Bilingual Children - Week #5

Our Bilingual Week

Welcome to week FIVE of Bilingual Children! Last week I spoke with lots of mums raising bilingual children and asked them to share their challenges. They were kind enough to be honest about the hurdles that they face and this week I’ve asked them to tell me about the different approaches that they use. 

Some families prefer a structured approach and others more relaxed. Think carefully about which category your family fits into, you can always try one method and if it doesn’t work switch to another. I recommend that you don’t do this too many times because most children love consistency.

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Think about what your children do anyway on a weekly basis and if you know that they like the structure of certain activities they might also like a structured approach to the language learning. Children often like to know there is a rule to follow such as which language they speak with whom. Or maybe it works better that you all speak the minority language but always in a certain location.

We've always used the OPOL method so I speak English to my children and my Husband speaks to them in Italian. If I say something in Italian I get told off now as they are used to only speaking to me in English even if they know I understand Italian.

Using the minority language at home though is thought to be one of the best ways to teach children a language. Obviously you need everybody to be able to speak it, so this is dependent on whether it will alienate one of the parents or one of the family members if you do so.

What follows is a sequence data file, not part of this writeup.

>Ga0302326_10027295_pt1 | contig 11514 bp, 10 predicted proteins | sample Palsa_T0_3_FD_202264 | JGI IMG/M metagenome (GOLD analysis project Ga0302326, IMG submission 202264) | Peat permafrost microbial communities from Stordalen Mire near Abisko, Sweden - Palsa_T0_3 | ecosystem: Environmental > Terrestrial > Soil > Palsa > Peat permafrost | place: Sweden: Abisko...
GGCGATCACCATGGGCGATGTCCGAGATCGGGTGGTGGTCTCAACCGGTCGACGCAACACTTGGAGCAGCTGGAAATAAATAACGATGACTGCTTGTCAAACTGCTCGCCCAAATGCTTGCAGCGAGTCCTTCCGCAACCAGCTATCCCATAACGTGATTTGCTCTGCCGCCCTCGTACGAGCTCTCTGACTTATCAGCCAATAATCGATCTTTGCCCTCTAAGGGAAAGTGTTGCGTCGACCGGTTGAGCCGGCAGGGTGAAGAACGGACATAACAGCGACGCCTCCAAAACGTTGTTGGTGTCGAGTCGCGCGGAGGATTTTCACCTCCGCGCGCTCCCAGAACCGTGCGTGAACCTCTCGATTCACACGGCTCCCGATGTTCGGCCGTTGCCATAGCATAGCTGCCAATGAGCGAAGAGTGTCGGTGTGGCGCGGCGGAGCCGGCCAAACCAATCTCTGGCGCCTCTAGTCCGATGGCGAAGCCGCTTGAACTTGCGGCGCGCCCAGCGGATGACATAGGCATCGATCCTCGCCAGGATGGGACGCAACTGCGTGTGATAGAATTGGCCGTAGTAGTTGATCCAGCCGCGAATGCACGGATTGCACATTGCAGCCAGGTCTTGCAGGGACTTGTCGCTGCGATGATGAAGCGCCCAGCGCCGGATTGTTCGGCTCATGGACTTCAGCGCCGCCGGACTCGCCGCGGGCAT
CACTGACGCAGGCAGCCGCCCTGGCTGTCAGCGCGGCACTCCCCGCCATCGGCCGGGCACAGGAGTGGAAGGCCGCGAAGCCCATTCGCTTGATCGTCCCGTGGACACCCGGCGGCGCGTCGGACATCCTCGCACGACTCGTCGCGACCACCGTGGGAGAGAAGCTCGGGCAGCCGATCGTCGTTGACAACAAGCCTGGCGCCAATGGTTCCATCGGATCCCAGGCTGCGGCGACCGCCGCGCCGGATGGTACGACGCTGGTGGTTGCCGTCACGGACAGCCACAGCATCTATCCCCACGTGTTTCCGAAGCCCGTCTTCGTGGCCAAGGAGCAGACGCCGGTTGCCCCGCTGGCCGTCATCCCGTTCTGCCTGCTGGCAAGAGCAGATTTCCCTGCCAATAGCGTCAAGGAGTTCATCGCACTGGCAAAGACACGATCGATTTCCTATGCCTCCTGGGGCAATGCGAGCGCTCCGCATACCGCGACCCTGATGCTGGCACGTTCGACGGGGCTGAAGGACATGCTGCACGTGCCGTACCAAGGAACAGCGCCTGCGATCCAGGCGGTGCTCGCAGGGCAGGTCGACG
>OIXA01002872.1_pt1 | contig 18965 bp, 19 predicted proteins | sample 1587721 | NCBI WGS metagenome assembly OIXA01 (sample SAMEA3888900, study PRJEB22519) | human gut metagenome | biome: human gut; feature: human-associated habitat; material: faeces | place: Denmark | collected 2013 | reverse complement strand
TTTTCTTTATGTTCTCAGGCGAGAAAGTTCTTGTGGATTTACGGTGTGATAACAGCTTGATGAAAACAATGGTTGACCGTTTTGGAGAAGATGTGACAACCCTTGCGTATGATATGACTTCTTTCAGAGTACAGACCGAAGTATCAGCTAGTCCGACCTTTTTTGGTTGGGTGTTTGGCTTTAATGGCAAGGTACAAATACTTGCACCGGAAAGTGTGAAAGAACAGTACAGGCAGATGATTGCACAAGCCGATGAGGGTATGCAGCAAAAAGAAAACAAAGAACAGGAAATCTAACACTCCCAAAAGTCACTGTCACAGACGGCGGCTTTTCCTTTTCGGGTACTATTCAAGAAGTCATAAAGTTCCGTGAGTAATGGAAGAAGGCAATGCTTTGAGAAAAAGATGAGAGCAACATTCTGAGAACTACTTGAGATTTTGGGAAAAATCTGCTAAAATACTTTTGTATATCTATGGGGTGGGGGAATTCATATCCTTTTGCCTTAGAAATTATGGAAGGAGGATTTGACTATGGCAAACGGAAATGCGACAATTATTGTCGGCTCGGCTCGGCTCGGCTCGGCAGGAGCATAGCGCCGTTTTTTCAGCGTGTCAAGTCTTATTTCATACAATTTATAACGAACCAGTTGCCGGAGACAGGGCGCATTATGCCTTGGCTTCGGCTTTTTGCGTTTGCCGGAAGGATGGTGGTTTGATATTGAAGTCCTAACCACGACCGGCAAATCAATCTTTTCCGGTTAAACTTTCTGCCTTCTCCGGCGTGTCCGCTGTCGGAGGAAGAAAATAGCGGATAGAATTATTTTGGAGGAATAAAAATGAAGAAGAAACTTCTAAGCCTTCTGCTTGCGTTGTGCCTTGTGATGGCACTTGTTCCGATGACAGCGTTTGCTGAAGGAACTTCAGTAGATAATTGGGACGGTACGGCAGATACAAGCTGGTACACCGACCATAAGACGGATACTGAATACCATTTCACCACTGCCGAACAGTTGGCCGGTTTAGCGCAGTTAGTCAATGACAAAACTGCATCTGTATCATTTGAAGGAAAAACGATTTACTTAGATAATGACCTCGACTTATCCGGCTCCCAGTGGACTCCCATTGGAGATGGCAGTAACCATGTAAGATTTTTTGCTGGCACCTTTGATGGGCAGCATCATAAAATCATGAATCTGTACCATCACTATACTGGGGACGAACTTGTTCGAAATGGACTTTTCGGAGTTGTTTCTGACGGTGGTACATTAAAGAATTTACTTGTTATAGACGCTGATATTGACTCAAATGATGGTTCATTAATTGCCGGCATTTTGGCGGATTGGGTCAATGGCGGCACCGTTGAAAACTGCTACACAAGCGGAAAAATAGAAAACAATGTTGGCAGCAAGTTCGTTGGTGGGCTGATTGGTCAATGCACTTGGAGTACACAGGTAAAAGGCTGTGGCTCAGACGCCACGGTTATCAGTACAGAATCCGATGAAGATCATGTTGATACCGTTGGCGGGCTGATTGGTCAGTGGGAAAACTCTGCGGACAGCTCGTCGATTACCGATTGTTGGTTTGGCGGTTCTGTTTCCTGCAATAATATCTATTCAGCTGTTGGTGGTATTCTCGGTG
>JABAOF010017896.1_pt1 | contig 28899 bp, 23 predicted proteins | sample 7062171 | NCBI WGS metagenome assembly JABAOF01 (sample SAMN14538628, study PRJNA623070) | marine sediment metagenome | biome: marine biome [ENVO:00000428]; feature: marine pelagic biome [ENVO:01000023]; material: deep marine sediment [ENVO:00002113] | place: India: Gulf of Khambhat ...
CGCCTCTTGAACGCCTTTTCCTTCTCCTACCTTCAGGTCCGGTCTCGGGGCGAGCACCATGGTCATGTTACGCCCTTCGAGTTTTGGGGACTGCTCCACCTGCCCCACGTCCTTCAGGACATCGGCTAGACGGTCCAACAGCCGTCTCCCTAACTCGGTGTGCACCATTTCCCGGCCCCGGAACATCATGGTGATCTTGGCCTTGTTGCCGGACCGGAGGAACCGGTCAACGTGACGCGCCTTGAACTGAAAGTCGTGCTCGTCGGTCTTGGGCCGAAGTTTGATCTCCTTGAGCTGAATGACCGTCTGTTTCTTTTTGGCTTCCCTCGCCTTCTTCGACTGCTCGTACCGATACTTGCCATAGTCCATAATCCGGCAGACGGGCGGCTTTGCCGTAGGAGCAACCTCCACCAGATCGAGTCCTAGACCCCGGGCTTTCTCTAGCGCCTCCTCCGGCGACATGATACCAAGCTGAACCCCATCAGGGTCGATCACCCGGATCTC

First of all let’s have a look at the comments from mothers raising Bilingual Children who like to use structure in their learning.

Structured approach

"My main piece of advice to families who are undertaking the bilingual journey is to explicitly set your personal goals, in accordance with your children's needs and with the resources you are willing to invest. Bilingualism is a great asset for children and it's been proven as beneficial for their development. Set routines to expose children regularly to the minority language and try to network with other families speaking it. Since meaningful interaction is the way to language learning, work to create social opportunities with other speakers, preferably in different contexts to provide a rich vocabulary. For example read books to your children; play board games with them; take part in local associations of the minority culture; organise play dates with other children speaking the language; subscribe to age-appropriate magazines from the minority language country; if possible, plan regular trips to the target country.
There may be hard periods or resistance , don't give up! You will find great support and motivation in the community of parents of bilingual children, and surely a great deal of practical advice".  Paola: TheElephantMum.com Instagram: @theelephantmum

"For us it's about the long term benefits and being consistent. Matteo has always felt so strongly about the boys being able to speak Italian and he has always spoken to them in only Italian, read to them, made them watch TV and films in Italian. We have seen the biggest improvement over the last 12-18 months I would say, especially since spending four weeks in Italy last summer. It has taken six years and they understand everything but speaking is still challenging. At some point we would like them to start writing in Italian but we are concentrating on the English first for school.  I think it's an ongoing learning curve and that is ok, they are still so young".   Laura MummyLauretta.com  Instagram: @mummylauretta